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CDC Finds No Safety Risk With Johnson & Johnson Vaccines Following Limited Adverse Reaction

COVID-19 vaccine dose drawn from a vial at WakeMed Health.
WakeMed Health

An analysis by the Centers for Disease Control and Prevention did not find "any safety issues" after two North Carolina vaccine providers reported limited adverse reactions to the Johnson & Johnson COVID-19 vaccine on Thursday. Wake County and UNC Health paused administration of the Johnson & Johnson vaccine yesterday after reporting these reactions.

The North Carolina Department of Health and Human Services issued a statement Thursday night saying the agency had worked with the CDC and Wake County Public Health Department to investigate. NCDHHS says the CDC did not find "reason for concern" and that the federal agency "recommends continuing to administer the vaccine."

Wake County is resuming COVID-19 vaccinations at PNC Arena in Raleigh after about 20 patients suffered adverse reactions yesterday from the Johnson & Johnson vaccine. The clinic had vaccinated more than 2,300 people with the vaccine yesterday. Fourteen had minor reactions and were treated on-site according to a county news release, four were taken to area hospitals for treatment but were expected to be released.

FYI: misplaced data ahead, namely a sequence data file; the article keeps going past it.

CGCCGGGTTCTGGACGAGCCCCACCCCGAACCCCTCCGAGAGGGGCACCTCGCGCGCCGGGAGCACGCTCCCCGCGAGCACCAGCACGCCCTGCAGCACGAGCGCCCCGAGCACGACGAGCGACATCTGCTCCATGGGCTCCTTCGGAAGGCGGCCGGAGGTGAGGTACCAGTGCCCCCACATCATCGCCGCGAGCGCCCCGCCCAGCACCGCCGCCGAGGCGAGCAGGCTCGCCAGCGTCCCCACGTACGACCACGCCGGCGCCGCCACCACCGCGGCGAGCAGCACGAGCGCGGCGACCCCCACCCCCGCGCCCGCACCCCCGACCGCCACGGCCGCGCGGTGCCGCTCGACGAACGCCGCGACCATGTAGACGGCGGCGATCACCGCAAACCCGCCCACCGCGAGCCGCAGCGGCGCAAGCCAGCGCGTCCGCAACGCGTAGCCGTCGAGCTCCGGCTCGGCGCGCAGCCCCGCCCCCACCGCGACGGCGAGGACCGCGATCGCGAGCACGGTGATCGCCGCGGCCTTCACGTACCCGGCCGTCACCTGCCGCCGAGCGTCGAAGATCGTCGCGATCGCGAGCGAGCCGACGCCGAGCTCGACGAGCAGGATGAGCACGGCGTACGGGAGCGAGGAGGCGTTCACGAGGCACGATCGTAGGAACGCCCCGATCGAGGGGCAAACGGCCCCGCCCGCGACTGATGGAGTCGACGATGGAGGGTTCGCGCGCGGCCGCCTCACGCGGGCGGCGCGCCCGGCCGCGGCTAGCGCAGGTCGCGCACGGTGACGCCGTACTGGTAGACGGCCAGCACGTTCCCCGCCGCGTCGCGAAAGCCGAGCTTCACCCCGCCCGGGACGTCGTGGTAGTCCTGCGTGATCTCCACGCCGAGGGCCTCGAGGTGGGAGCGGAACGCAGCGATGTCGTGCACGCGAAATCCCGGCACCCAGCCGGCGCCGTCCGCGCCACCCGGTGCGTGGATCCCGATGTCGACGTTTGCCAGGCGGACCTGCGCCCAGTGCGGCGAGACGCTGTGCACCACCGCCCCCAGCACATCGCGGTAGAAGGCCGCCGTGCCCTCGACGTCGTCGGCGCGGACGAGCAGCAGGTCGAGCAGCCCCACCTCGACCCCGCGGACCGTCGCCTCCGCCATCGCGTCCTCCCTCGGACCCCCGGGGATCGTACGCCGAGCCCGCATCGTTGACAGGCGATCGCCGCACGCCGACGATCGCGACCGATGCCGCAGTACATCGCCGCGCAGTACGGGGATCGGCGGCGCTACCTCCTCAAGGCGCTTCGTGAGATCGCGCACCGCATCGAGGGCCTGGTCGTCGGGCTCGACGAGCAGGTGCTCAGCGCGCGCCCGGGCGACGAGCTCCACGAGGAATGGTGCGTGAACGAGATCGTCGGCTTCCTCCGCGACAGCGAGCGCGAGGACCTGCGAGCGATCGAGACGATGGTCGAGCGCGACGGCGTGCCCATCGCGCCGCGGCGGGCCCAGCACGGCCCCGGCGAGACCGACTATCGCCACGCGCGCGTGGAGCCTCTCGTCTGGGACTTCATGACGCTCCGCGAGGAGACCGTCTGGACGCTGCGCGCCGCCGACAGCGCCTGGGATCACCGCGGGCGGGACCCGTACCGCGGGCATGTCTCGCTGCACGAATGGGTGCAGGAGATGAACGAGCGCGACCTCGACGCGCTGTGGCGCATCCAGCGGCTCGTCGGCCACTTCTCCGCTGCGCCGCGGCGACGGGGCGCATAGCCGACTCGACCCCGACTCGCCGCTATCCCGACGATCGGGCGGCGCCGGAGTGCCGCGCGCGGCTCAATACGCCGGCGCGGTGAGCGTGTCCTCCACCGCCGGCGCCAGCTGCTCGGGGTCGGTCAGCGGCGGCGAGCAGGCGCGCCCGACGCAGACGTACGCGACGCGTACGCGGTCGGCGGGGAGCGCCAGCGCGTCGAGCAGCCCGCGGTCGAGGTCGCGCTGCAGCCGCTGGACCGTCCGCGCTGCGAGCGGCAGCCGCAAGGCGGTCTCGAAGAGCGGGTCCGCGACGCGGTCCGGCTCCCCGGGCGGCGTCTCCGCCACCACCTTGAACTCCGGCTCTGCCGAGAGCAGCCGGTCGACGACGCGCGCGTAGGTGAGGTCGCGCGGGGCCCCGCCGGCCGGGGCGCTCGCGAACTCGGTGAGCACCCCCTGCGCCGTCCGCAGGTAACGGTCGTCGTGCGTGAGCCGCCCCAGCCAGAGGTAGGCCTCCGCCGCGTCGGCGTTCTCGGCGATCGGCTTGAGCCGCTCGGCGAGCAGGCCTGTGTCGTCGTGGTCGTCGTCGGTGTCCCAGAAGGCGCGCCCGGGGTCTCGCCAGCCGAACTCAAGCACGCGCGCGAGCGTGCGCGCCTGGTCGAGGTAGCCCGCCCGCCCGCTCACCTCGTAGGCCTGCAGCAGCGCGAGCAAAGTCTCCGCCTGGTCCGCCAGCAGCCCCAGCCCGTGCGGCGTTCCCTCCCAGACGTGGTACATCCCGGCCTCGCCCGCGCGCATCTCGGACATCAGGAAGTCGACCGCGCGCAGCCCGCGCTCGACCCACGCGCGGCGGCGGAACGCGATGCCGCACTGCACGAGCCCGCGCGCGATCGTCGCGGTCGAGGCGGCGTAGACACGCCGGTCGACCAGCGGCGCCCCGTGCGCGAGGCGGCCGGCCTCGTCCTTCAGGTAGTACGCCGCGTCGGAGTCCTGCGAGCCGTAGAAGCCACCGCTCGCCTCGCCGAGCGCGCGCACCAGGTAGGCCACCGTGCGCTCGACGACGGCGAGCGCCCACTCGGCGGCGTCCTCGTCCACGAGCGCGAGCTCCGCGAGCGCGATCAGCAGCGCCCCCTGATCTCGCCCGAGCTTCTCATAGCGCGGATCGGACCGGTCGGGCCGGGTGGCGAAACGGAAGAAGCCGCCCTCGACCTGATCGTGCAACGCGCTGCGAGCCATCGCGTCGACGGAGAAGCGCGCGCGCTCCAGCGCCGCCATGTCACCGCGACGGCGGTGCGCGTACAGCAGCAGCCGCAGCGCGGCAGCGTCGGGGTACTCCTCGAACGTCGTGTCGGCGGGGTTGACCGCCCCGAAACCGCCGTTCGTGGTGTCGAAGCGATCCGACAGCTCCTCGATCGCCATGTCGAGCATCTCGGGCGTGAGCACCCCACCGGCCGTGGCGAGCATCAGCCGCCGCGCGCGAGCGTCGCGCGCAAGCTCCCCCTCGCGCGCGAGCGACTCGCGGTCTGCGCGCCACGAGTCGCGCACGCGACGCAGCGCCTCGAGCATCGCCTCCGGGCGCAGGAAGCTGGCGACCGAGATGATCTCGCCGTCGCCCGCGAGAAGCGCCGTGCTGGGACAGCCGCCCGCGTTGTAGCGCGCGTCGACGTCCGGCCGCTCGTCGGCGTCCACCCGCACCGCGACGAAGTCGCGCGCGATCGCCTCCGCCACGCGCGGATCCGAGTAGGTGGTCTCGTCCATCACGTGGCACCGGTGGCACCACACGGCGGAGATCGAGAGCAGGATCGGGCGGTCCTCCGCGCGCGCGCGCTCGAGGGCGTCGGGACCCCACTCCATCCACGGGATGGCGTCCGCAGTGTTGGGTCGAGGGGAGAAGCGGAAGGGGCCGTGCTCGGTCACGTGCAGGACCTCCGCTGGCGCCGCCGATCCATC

People who are scheduled for vaccine appointments today at PNC will receive the first dose of the Pfizer vaccine.

UNC Health also plans to continue administering the Johnson & Johnson COVID-19 vaccine after some patients reported feeling lightheaded or faint. UNC Health will not give out the vaccine today. Instead, health officials are using today to update its procedures.

This change only impacts the UNC vaccine clinic in Hillsborough, where patients will get the first dose of the Moderna vaccine instead.

UNC is looking at ways to better identify people with a history of fainting and support such these people during the vaccination process, like providing drinks and snacks.

WUNC's Jay Price contributed to this report.

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